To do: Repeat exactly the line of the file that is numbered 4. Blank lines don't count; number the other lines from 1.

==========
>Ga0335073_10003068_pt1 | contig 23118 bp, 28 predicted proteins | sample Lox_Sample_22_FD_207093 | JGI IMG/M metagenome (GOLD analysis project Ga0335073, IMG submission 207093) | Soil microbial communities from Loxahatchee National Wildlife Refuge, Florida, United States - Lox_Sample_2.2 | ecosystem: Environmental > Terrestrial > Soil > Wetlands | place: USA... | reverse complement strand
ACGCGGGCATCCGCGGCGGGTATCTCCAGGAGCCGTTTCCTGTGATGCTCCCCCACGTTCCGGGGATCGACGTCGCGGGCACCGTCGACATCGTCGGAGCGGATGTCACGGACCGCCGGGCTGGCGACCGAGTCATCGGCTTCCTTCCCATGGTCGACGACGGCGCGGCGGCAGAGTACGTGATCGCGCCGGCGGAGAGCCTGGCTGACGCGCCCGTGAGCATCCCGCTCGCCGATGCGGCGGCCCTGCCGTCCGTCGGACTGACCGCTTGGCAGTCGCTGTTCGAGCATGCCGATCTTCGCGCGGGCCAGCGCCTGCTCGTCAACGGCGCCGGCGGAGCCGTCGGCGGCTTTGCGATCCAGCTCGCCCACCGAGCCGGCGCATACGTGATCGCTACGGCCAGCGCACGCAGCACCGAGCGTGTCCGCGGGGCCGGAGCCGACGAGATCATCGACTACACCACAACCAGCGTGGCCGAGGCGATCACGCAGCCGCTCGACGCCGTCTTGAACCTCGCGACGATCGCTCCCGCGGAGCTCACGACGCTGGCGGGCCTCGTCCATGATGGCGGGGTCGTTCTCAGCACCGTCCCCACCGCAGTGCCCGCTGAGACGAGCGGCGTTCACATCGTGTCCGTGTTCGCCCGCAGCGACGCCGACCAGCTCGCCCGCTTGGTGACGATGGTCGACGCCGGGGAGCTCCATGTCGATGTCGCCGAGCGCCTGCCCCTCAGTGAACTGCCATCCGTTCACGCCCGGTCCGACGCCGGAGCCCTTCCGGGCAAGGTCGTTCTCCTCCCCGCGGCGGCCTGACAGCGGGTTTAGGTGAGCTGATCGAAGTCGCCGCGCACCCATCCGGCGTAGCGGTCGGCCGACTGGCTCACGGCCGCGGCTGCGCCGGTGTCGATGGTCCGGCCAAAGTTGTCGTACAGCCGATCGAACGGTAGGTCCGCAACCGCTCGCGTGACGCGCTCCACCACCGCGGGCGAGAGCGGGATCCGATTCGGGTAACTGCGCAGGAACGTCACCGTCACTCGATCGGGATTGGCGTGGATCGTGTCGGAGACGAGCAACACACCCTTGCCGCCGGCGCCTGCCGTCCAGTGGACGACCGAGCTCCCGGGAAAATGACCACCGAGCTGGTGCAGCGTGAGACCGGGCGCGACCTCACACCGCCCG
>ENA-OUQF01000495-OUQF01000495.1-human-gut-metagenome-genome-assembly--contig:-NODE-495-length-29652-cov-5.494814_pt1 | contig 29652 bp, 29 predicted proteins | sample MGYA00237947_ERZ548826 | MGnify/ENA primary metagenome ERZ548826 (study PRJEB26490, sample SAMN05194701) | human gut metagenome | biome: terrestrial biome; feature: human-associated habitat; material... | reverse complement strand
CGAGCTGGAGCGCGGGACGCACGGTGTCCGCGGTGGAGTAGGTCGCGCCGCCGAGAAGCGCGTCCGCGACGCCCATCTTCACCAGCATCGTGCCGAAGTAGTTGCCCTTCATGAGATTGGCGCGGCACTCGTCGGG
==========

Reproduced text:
CGAGCTGGAGCGCGGGACGCACGGTGTCCGCGGTGGAGTAGGTCGCGCCGCCGAGAAGCGCGTCCGCGACGCCCATCTTCACCAGCATCGTGCCGAAGTAGTTGCCCTTCATGAGATTGGCGCGGCACTCGTCGGG